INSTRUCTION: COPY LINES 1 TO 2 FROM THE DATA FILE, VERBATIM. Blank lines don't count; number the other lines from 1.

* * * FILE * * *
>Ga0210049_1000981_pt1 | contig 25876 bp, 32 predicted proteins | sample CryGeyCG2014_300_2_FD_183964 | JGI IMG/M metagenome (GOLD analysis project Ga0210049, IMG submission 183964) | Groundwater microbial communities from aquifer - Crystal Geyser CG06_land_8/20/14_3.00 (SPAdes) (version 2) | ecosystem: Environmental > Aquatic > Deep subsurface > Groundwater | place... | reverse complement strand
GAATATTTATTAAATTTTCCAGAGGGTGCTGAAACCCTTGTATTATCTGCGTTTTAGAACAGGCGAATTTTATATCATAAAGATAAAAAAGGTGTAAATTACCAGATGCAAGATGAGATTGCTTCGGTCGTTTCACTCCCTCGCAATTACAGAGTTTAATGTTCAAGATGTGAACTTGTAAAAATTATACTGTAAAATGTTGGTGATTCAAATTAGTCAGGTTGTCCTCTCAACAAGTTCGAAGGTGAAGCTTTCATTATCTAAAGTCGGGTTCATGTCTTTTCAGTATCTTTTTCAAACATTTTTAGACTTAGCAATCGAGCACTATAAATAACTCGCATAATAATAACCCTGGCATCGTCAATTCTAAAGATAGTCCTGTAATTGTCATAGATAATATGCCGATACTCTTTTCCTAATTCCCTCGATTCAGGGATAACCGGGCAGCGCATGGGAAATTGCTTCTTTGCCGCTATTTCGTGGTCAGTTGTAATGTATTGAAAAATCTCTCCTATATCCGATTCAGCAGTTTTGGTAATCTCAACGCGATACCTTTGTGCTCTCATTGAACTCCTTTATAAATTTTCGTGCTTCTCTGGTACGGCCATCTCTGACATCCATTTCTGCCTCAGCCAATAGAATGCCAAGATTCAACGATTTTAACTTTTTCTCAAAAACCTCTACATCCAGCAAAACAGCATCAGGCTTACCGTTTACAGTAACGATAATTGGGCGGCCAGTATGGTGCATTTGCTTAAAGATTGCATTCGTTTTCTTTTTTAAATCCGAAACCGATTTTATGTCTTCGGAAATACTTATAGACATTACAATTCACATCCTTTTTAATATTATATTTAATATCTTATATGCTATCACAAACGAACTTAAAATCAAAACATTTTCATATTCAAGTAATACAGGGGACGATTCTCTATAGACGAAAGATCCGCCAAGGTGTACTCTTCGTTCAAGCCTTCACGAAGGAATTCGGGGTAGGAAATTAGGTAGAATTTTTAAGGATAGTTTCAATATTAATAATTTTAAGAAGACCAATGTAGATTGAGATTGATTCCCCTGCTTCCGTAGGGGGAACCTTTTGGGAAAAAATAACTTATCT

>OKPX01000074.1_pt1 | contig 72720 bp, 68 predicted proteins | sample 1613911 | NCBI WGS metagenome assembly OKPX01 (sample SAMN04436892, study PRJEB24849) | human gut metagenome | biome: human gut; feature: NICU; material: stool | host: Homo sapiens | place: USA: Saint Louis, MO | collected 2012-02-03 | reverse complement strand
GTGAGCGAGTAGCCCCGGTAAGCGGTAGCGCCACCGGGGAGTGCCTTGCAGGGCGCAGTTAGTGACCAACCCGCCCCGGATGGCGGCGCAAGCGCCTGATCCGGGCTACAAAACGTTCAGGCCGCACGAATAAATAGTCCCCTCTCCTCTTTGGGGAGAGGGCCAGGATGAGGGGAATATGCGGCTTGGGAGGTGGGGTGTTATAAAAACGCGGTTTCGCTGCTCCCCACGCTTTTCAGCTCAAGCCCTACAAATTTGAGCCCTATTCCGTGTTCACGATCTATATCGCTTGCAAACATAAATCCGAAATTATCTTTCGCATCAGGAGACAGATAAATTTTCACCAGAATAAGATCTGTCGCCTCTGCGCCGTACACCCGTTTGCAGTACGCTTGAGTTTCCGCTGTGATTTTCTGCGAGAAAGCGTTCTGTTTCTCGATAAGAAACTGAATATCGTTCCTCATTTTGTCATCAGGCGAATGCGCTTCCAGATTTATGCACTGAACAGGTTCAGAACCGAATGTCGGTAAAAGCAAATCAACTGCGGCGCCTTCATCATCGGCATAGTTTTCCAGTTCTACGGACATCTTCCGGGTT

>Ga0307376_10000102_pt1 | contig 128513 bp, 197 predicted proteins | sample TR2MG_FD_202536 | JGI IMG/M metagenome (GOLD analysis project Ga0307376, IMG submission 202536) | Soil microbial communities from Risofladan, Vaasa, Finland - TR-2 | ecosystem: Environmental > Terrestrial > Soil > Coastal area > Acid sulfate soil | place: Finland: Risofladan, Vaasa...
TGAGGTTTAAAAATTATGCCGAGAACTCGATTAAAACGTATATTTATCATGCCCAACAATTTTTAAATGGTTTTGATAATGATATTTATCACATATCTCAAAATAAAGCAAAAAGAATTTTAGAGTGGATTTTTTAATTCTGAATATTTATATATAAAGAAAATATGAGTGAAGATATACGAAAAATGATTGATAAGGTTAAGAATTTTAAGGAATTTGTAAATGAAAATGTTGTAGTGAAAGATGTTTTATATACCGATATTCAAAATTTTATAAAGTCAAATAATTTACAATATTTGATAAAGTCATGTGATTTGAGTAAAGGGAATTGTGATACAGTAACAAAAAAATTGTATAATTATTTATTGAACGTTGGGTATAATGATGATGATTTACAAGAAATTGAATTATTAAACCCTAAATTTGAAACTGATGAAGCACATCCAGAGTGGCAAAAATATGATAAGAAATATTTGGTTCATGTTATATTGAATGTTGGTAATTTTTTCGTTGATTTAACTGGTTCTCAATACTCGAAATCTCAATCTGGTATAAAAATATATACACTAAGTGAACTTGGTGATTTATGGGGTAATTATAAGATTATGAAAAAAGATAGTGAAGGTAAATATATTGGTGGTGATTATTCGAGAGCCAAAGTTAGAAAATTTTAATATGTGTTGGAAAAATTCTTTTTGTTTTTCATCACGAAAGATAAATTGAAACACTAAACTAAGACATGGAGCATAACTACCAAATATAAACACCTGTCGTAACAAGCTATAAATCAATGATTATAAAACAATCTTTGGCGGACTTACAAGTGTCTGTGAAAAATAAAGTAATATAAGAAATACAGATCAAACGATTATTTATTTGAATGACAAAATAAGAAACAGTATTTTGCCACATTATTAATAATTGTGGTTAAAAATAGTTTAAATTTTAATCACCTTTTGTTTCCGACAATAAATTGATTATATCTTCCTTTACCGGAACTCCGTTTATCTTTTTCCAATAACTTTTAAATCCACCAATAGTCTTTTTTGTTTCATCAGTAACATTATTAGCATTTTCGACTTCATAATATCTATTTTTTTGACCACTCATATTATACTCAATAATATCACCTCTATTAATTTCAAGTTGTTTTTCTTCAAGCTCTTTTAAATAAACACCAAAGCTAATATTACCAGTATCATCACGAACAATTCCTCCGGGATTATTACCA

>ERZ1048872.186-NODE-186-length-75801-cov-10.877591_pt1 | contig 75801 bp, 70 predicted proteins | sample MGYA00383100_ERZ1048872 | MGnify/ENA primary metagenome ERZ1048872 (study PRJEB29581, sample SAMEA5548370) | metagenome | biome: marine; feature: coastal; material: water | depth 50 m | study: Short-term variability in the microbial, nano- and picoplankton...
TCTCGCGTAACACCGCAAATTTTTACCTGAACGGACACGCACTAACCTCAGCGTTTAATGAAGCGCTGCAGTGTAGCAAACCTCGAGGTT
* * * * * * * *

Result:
>Ga0210049_1000981_pt1 | contig 25876 bp, 32 predicted proteins | sample CryGeyCG2014_300_2_FD_183964 | JGI IMG/M metagenome (GOLD analysis project Ga0210049, IMG submission 183964) | Groundwater microbial communities from aquifer - Crystal Geyser CG06_land_8/20/14_3.00 (SPAdes) (version 2) | ecosystem: Environmental > Aquatic > Deep subsurface > Groundwater | place... | reverse complement strand
GAATATTTATTAAATTTTCCAGAGGGTGCTGAAACCCTTGTATTATCTGCGTTTTAGAACAGGCGAATTTTATATCATAAAGATAAAAAAGGTGTAAATTACCAGATGCAAGATGAGATTGCTTCGGTCGTTTCACTCCCTCGCAATTACAGAGTTTAATGTTCAAGATGTGAACTTGTAAAAATTATACTGTAAAATGTTGGTGATTCAAATTAGTCAGGTTGTCCTCTCAACAAGTTCGAAGGTGAAGCTTTCATTATCTAAAGTCGGGTTCATGTCTTTTCAGTATCTTTTTCAAACATTTTTAGACTTAGCAATCGAGCACTATAAATAACTCGCATAATAATAACCCTGGCATCGTCAATTCTAAAGATAGTCCTGTAATTGTCATAGATAATATGCCGATACTCTTTTCCTAATTCCCTCGATTCAGGGATAACCGGGCAGCGCATGGGAAATTGCTTCTTTGCCGCTATTTCGTGGTCAGTTGTAATGTATTGAAAAATCTCTCCTATATCCGATTCAGCAGTTTTGGTAATCTCAACGCGATACCTTTGTGCTCTCATTGAACTCCTTTATAAATTTTCGTGCTTCTCTGGTACGGCCATCTCTGACATCCATTTCTGCCTCAGCCAATAGAATGCCAAGATTCAACGATTTTAACTTTTTCTCAAAAACCTCTACATCCAGCAAAACAGCATCAGGCTTACCGTTTACAGTAACGATAATTGGGCGGCCAGTATGGTGCATTTGCTTAAAGATTGCATTCGTTTTCTTTTTTAAATCCGAAACCGATTTTATGTCTTCGGAAATACTTATAGACATTACAATTCACATCCTTTTTAATATTATATTTAATATCTTATATGCTATCACAAACGAACTTAAAATCAAAACATTTTCATATTCAAGTAATACAGGGGACGATTCTCTATAGACGAAAGATCCGCCAAGGTGTACTCTTCGTTCAAGCCTTCACGAAGGAATTCGGGGTAGGAAATTAGGTAGAATTTTTAAGGATAGTTTCAATATTAATAATTTTAAGAAGACCAATGTAGATTGAGATTGATTCCCCTGCTTCCGTAGGGGGAACCTTTTGGGAAAAAATAACTTATCT